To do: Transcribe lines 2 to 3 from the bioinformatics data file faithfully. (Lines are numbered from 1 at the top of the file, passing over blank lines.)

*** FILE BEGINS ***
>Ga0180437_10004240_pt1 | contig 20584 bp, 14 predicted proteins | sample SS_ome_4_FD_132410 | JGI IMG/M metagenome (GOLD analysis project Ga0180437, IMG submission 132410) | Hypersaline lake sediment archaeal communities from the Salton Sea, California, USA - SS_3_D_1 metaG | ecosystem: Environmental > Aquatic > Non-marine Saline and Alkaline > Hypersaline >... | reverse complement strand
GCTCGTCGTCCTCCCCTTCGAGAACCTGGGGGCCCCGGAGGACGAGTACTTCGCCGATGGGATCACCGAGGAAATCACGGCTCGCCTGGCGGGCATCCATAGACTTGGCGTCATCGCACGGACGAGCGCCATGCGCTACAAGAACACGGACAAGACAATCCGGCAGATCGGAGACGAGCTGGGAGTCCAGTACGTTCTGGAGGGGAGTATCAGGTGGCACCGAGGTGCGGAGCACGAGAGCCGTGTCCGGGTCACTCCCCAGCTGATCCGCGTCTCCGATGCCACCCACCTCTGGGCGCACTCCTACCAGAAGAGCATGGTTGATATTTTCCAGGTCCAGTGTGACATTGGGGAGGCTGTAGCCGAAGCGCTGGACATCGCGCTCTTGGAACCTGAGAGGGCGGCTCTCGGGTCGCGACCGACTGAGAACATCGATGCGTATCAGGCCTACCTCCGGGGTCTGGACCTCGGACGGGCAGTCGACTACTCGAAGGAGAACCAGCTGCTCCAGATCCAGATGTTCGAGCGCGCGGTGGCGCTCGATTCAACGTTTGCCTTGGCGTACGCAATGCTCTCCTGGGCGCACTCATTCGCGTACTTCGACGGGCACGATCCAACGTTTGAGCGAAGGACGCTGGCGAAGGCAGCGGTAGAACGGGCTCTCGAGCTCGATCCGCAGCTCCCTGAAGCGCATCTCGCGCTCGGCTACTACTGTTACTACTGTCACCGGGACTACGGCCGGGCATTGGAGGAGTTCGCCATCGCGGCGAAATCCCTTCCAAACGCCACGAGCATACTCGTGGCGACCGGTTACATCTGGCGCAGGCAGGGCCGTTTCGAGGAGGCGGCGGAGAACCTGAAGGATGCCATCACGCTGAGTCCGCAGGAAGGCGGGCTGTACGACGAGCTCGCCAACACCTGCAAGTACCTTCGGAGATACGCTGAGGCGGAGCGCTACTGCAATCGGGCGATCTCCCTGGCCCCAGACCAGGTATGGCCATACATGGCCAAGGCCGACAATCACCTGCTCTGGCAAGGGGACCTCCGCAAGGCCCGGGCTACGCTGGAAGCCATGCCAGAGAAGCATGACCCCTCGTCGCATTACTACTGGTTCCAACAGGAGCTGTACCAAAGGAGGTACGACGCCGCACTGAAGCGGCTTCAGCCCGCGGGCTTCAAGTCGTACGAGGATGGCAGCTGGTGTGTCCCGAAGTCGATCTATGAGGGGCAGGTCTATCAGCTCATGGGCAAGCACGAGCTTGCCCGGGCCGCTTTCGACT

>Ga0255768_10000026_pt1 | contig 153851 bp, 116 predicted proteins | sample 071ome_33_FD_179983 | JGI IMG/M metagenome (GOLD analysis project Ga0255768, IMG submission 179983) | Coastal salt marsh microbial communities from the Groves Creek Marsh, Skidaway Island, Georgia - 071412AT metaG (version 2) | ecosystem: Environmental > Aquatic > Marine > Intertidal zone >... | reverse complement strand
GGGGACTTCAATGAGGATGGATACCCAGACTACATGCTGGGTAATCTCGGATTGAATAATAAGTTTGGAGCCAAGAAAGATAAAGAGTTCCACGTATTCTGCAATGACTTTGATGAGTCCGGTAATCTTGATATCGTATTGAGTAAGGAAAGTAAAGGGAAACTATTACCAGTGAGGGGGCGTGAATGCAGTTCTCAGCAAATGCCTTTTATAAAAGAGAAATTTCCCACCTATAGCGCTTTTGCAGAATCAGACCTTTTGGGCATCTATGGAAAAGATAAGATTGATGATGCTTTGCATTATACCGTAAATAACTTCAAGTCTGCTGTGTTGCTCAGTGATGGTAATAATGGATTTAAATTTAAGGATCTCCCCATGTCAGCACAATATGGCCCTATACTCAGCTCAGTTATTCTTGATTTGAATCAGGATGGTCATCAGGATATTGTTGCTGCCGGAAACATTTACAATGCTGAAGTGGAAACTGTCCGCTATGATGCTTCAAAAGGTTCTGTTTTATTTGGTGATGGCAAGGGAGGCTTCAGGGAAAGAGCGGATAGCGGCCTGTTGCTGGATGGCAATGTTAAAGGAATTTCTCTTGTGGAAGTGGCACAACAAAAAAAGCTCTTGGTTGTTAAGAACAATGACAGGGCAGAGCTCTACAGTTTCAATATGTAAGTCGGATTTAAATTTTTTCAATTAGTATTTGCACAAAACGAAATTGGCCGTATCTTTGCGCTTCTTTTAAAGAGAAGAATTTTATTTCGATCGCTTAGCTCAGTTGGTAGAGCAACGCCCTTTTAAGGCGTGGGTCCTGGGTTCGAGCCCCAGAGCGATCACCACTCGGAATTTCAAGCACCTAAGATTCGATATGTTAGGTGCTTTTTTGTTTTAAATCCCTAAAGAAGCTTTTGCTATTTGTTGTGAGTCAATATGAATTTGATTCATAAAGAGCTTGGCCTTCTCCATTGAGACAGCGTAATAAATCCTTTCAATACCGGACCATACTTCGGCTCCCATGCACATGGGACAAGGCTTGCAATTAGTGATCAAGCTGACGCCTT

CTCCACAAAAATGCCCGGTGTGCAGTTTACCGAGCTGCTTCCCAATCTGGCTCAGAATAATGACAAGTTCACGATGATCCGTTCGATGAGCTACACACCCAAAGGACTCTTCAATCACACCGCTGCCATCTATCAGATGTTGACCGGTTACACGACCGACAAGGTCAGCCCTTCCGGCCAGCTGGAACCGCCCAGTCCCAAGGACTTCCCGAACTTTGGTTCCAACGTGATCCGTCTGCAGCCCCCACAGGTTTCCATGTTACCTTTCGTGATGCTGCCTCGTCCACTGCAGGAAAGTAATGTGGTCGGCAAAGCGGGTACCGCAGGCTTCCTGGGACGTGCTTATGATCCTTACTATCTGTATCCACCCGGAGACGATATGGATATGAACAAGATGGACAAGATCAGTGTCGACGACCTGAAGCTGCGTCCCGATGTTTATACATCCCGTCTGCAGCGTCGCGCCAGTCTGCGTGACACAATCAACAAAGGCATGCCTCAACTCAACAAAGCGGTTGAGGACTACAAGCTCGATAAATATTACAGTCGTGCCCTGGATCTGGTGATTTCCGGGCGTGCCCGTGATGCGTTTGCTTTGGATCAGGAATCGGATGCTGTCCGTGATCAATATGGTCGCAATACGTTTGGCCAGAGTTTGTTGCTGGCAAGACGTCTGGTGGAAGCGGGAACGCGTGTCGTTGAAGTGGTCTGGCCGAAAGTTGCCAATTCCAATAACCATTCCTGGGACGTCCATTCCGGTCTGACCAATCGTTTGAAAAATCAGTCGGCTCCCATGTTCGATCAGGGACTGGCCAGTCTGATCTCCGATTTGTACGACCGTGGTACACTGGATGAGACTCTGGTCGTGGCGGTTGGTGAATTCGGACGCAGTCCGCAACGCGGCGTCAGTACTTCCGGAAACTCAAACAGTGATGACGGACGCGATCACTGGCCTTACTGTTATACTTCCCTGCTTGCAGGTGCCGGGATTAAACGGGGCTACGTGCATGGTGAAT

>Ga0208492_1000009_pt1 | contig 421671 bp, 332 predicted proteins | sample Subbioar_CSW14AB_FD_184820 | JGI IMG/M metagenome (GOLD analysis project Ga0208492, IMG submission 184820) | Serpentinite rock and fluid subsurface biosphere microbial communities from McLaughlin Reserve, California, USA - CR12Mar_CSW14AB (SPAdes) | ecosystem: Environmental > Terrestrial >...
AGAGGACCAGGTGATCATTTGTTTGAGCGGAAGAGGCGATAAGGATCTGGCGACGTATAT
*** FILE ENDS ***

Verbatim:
GCTCGTCGTCCTCCCCTTCGAGAACCTGGGGGCCCCGGAGGACGAGTACTTCGCCGATGGGATCACCGAGGAAATCACGGCTCGCCTGGCGGGCATCCATAGACTTGGCGTCATCGCACGGACGAGCGCCATGCGCTACAAGAACACGGACAAGACAATCCGGCAGATCGGAGACGAGCTGGGAGTCCAGTACGTTCTGGAGGGGAGTATCAGGTGGCACCGAGGTGCGGAGCACGAGAGCCGTGTCCGGGTCACTCCCCAGCTGATCCGCGTCTCCGATGCCACCCACCTCTGGGCGCACTCCTACCAGAAGAGCATGGTTGATATTTTCCAGGTCCAGTGTGACATTGGGGAGGCTGTAGCCGAAGCGCTGGACATCGCGCTCTTGGAACCTGAGAGGGCGGCTCTCGGGTCGCGACCGACTGAGAACATCGATGCGTATCAGGCCTACCTCCGGGGTCTGGACCTCGGACGGGCAGTCGACTACTCGAAGGAGAACCAGCTGCTCCAGATCCAGATGTTCGAGCGCGCGGTGGCGCTCGATTCAACGTTTGCCTTGGCGTACGCAATGCTCTCCTGGGCGCACTCATTCGCGTACTTCGACGGGCACGATCCAACGTTTGAGCGAAGGACGCTGGCGAAGGCAGCGGTAGAACGGGCTCTCGAGCTCGATCCGCAGCTCCCTGAAGCGCATCTCGCGCTCGGCTACTACTGTTACTACTGTCACCGGGACTACGGCCGGGCATTGGAGGAGTTCGCCATCGCGGCGAAATCCCTTCCAAACGCCACGAGCATACTCGTGGCGACCGGTTACATCTGGCGCAGGCAGGGCCGTTTCGAGGAGGCGGCGGAGAACCTGAAGGATGCCATCACGCTGAGTCCGCAGGAAGGCGGGCTGTACGACGAGCTCGCCAACACCTGCAAGTACCTTCGGAGATACGCTGAGGCGGAGCGCTACTGCAATCGGGCGATCTCCCTGGCCCCAGACCAGGTATGGCCATACATGGCCAAGGCCGACAATCACCTGCTCTGGCAAGGGGACCTCCGCAAGGCCCGGGCTACGCTGGAAGCCATGCCAGAGAAGCATGACCCCTCGTCGCATTACTACTGGTTCCAACAGGAGCTGTACCAAAGGAGGTACGACGCCGCACTGAAGCGGCTTCAGCCCGCGGGCTTCAAGTCGTACGAGGATGGCAGCTGGTGTGTCCCGAAGTCGATCTATGAGGGGCAGGTCTATCAGCTCATGGGCAAGCACGAGCTTGCCCGGGCCGCTTTCGACT

>Ga0255768_10000026_pt1 | contig 153851 bp, 116 predicted proteins | sample 071ome_33_FD_179983 | JGI IMG/M metagenome (GOLD analysis project Ga0255768, IMG submission 179983) | Coastal salt marsh microbial communities from the Groves Creek Marsh, Skidaway Island, Georgia - 071412AT metaG (version 2) | ecosystem: Environmental > Aquatic > Marine > Intertidal zone >... | reverse complement strand